Latest Phanerozoic Stories
While scientists have known for several years that some mammals became smaller during a period of warming known as the Paleocene-Eocene Thermal Maximum, researchers have found a second instance of mammalian “dwarfing” attributable to increasing temperatures.
An analysis of a 1.8 million-year-old human skull suggests that the earliest members of our Homo genus actually belonged to a single species, a finding that contradicts previous beliefs that there were several different human species walking the Earth during that time.
Despite the general perception that recycling is a fairly modern phenomenon, there is growing evidence it dates back to the days of the early hominids, researchers said this week during a four-day conference at Tel Aviv University in Israel.
As mammals were trying to emerge from the shadows of dinosaurs 100 million years ago, there was a dramatic proliferation of flowering plants species. However, instead of early mammals benefiting from new food and shelter opportunities that would have been provided by the plants, they experienced a decline during the mid-Cretaceous.
A new study from the UK reveals that the explosion of animal life on Earth that occurred around 520 million years ago was the result of a combination of interlinked factors, rather than a single underlying cause.
Scientists have theorized that the reason Homo sapiens were able to outcompete Neanderthals was because they embraced a more diverse diet. However, new evidence indicates that Neanderthal menus may have been more diverse than previously thought.
Researchers working at Shuitangba, a site in Yunnan Province, China, announced the discovery of a fossilized ape cranium that is highly unique due to the fact that it comes from a juvenile of the species and at a time when apes had become extinct in most of Eurasia.
Scientists say they have discovered a 350-million-year-old scorpion fossil, recovered from Devonian formation layers in Grahamstown, South Africa.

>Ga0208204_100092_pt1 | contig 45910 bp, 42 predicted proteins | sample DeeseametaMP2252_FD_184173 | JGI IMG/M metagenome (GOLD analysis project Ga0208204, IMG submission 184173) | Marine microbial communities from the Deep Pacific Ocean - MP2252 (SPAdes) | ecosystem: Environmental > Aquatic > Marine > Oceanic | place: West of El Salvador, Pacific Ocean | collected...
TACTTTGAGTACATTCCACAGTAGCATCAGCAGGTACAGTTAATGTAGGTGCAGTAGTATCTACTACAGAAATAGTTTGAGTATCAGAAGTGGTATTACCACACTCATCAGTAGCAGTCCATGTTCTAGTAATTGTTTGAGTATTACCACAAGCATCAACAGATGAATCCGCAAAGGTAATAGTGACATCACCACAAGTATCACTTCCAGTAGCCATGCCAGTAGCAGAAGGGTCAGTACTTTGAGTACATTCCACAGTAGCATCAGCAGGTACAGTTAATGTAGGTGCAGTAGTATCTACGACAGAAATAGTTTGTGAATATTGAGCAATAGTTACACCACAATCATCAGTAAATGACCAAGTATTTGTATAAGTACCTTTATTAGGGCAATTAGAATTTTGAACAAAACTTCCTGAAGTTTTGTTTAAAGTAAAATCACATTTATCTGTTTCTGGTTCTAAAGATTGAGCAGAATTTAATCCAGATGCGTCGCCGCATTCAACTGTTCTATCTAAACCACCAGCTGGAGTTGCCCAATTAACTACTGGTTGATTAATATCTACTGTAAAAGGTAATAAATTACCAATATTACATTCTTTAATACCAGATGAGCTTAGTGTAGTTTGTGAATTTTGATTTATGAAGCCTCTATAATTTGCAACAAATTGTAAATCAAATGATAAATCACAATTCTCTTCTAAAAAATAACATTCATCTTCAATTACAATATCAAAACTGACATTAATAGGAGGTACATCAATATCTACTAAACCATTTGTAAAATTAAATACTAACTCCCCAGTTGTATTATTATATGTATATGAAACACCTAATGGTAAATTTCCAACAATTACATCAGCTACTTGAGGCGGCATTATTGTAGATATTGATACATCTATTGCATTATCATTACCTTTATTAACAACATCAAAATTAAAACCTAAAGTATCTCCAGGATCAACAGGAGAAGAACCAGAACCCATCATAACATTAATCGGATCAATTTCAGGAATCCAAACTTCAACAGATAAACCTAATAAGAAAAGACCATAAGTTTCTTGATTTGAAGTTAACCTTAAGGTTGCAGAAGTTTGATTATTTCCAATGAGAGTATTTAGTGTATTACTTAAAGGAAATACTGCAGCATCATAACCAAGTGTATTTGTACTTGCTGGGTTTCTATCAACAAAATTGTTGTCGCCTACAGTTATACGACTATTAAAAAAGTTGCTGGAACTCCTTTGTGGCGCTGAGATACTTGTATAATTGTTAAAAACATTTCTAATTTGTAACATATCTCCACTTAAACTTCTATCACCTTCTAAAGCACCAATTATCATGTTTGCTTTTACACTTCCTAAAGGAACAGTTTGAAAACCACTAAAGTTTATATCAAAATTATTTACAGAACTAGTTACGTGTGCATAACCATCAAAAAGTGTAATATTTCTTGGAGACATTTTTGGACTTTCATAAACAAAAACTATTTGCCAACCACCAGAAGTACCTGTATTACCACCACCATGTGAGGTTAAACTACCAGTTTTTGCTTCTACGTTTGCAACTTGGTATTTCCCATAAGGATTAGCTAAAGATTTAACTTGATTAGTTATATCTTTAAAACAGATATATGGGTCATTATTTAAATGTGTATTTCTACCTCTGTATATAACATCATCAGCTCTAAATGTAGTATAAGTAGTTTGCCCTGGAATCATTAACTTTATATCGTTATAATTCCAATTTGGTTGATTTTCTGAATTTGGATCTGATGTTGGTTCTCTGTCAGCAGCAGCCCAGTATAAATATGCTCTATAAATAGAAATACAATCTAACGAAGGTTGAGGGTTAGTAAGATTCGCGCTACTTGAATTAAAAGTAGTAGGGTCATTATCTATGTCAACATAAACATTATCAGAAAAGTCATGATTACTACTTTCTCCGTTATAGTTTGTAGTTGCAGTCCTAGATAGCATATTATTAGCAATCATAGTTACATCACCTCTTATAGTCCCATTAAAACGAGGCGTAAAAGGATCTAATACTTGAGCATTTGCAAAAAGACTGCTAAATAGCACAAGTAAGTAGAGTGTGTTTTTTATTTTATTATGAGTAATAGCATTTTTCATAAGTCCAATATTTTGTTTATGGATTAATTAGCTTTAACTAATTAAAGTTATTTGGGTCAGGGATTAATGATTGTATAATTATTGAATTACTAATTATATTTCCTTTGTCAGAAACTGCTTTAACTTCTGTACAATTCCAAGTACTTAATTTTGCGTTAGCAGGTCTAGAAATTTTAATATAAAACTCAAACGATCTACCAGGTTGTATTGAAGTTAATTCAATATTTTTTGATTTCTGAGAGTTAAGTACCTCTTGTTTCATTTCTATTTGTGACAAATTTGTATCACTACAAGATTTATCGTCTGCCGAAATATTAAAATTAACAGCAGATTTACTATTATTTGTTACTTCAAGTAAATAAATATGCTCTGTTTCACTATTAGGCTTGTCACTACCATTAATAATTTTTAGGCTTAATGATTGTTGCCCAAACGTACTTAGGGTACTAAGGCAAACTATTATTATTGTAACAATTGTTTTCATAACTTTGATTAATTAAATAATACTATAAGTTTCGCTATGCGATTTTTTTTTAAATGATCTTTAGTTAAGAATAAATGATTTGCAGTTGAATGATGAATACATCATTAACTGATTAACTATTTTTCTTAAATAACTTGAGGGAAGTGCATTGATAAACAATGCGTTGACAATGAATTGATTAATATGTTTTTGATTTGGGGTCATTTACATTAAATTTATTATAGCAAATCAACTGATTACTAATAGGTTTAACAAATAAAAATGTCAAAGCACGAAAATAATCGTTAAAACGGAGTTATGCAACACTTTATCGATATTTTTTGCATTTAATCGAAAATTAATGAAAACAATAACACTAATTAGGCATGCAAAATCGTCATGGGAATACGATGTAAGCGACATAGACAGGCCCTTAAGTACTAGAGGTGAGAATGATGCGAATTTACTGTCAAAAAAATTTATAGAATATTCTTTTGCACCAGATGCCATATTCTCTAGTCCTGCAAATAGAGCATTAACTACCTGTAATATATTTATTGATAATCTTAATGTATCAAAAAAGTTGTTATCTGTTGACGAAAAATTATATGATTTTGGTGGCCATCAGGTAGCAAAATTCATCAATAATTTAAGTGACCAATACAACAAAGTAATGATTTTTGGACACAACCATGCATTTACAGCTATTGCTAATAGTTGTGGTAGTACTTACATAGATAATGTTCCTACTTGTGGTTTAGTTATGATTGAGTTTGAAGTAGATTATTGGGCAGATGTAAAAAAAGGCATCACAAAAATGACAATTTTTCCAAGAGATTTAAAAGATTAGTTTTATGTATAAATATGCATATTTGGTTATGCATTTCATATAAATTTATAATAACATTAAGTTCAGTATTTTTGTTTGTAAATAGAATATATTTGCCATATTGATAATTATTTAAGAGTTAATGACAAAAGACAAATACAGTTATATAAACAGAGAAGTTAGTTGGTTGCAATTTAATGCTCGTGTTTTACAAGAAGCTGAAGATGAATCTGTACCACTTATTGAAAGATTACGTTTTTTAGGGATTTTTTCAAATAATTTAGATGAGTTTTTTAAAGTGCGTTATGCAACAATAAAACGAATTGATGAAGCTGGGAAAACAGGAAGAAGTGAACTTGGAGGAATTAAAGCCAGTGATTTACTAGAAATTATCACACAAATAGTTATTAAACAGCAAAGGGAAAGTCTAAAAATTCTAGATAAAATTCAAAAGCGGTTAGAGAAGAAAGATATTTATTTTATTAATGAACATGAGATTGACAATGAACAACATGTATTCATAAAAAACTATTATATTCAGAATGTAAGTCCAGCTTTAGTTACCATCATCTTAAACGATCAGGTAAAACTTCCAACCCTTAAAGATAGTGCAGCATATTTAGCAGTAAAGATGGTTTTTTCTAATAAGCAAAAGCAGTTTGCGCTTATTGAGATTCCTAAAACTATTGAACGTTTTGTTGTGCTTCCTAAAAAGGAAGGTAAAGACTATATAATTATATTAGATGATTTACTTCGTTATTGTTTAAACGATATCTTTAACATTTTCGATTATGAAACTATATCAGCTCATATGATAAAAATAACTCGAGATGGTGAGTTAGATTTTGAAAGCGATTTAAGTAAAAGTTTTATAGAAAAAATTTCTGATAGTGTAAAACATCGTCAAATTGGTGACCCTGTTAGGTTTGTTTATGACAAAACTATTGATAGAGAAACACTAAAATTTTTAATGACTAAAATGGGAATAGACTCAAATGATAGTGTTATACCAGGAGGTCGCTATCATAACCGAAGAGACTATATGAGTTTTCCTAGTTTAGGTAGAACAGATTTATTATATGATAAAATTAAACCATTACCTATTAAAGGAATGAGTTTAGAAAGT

Mass extinction certainly sounds like it would be the end of the line, and perhaps even evoke images of the end of the world. However, new research suggests that the end can also be the beginning.
The 160 million-year-old fossil of a newly described species has revealed new details about the most successful mammalian lineage in Earth’s history.
Mapinguari The mapinguari or mapinguary is an ape-like cryptid said to inhabit the Amazon rainforests of Brazil and Bolivia. It is also known as the Isnashi. Several attempts to find physical evidence that the creature exists have been conducted. Samples have been gathered, but when analyzed it was found to be from known animals and some of the castings of tracks were inconclusive. Native folklore has described the creature as having only one eye, long claws, backward feet, a...
Palaeovespa is a genus of wasps that holds seven species, all of which are extinct. Two of the species were discovered in Baltic amber deposits from Europe dating back to the middle Eocene era, while the other five were found in Florissant Formation amber from the Priabonian stage era in Colorado in the United States. This genus, and four of its species, was first described in 1906 by Dr. Theodore Cockerell in the Bulletin of the Museum of Comparative Zoology. Cockerell described all but one...
Australopithecus africanus was an early hominid, an australopithecine that lived between roughly 3.03 and 2.04 million years ago in the later Pliocene and early Pleistocene. Au. africanus was of slender build and was thought to have been a direct ancestor of modern humans. Fossil remains signify that Au. africanus was considerably more like modern humans that Au. afarensis, with a more human-like cranium permitting a larger brain and more humanoid facial features. This hominid has only been...
Thescelosaurus, meaning “godlike”, “wondrous”, or “marvelous” and “lizard” was a genus of small ornithopod dinosaur that appeared at the very end of the Late Cretaceous period in North America. It was a member of the last dinosaurian fauna before the Cretaceous-Paleogene extinction event around 65.5 million years ago. The completeness and preservation of many of its specimens illustrate that it might have preferred to live near streams. This bipedal ornithopod is known from...
Daspletosaurus, meaning “frightful lizard” is a genus of tyrannosaurid theropod dinosaur that resided in western North America between 77 and 74 million years ago, during the Late Cretaceous Period. Fossils of the only named species were found in Alberta, although other possible species from Alberta and Montana wait for description. Daspletosaurus is closely related to the much larger and more current Tyrannosaurus. Like most of the known tyrannosaurids, it was a multi-ton bipedal...
- A poem in which the author retracts something said in an earlier poem.